For years, millennials have largely been thought of as renters, not buyers, but that has changed. Millennials, born from the early 1980s to the early 2000s, now represent the largest group of homebuyers in the U.S. at 32 percent, taking over from Generation X, according to the 2015 National Association of Realtors (NAR) Home Buyer and Seller Generational Trends study, which evaluated the generational differences of recent home buyers and sellers.

This matters because the way millennials buy real estate is markedly more technology-driven than older generations, and Realtors need to adapt to their style if they want to keep up, says David Maez, Broker and Co-Owner at VIVO Realty.

“There’s lots of frustration among older agents in working with the millennials, but they’re not going away and agents need to learn to adapt,” Maez said. “It’s exciting because of all of the technology that’s available to us to make it easier to buy and sell properties. How people buy properties is going to continue to evolve on the technology level.”

millennials real estate

Take, for instance, the telephone. Many Realtors are used to speaking with clients, but millennials are much more into texting.

“With millennials, you have to communicate how they want to—they are big on texting and many don’t even answer their phones,” Maez said. “Some agents have had success using Facebook messaging because [their millennial clients] are not checking their email, either.”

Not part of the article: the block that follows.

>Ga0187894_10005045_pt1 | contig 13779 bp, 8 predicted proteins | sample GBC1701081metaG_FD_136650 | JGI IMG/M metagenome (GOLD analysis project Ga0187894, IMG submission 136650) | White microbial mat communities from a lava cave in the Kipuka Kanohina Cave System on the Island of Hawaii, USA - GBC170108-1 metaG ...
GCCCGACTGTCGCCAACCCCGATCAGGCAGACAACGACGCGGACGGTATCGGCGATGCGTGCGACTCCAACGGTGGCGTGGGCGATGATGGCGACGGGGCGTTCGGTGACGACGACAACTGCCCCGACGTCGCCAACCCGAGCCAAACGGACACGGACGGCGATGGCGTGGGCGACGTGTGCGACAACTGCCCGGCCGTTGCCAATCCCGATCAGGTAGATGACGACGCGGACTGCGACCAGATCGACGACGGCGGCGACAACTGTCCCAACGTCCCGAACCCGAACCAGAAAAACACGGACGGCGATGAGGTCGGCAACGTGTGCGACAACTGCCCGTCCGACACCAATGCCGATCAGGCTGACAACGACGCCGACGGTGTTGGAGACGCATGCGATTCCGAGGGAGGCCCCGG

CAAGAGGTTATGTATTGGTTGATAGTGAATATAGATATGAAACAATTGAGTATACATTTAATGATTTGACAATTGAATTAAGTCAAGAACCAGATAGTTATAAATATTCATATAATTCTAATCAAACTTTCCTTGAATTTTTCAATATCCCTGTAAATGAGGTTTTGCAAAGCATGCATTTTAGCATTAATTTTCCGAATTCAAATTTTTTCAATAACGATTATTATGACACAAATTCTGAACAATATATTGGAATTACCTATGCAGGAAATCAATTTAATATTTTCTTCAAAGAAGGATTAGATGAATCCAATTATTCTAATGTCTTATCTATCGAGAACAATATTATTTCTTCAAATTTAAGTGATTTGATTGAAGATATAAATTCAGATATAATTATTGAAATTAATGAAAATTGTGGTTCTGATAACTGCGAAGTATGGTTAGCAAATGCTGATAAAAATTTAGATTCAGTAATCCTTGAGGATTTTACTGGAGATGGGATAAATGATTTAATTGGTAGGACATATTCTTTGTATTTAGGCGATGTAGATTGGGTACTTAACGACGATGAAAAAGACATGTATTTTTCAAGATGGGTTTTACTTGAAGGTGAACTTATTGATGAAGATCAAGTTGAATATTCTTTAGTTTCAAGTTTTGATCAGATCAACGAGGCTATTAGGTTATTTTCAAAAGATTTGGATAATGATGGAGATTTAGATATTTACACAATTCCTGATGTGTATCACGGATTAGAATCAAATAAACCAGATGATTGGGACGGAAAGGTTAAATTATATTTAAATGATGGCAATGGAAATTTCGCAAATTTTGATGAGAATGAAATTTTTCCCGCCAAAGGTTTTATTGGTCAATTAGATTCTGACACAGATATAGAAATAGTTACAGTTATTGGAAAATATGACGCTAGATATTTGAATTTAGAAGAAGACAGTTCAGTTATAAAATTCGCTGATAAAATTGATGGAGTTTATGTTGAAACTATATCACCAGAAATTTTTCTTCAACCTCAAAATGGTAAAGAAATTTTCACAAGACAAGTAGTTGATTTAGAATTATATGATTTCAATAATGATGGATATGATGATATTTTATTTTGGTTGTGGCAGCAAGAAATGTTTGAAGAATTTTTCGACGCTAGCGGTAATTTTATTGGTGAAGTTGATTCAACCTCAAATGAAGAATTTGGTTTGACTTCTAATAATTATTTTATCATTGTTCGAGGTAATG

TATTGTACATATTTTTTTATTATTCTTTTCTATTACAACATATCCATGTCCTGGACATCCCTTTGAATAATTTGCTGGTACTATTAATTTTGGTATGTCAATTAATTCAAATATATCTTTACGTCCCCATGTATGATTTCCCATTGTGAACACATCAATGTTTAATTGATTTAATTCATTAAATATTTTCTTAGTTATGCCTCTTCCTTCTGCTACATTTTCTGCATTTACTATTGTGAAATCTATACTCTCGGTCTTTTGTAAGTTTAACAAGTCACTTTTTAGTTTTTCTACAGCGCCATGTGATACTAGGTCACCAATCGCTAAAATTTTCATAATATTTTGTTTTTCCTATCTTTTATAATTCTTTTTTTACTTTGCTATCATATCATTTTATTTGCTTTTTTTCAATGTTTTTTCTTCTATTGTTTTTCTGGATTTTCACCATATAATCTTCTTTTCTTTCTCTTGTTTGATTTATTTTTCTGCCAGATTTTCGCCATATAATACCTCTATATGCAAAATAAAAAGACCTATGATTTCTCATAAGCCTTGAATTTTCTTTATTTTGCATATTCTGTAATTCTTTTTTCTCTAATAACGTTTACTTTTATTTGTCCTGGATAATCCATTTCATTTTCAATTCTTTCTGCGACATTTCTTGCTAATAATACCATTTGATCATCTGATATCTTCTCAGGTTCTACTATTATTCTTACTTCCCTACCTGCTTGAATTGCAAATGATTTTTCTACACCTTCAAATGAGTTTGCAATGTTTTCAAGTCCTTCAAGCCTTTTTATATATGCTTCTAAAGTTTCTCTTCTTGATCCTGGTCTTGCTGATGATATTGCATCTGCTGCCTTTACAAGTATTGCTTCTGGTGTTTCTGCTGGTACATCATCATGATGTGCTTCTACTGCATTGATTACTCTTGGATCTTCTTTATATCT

The smartphone is key to a lot of the differences in millennial real estate patterns. More than half of them search for homes on their mobile phones and 26 percent of those buy a house they found that way, according to research from NAR.

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Photo: Dwell Magazine

The Monogram Modern Home pre-fabricated modern home has made four stops in American cities so far. It will be in the Dallas Design District Aug. 21-22. Photo: Dwell Magazine

If modern design makes you merry, then the Monogram Modern Home Dallas event is a must-attend Aug. 21-22.

Popping up for one weekend in the Decorative Center Dallas at 1617 Hi Line Dr., the Monogram Modern Home is a pop-up, pre-fab modern home, host to a series of events, including culinary tastings, product demonstrations, and Continuing Education Credits (CEUs) for accredited industry professionals.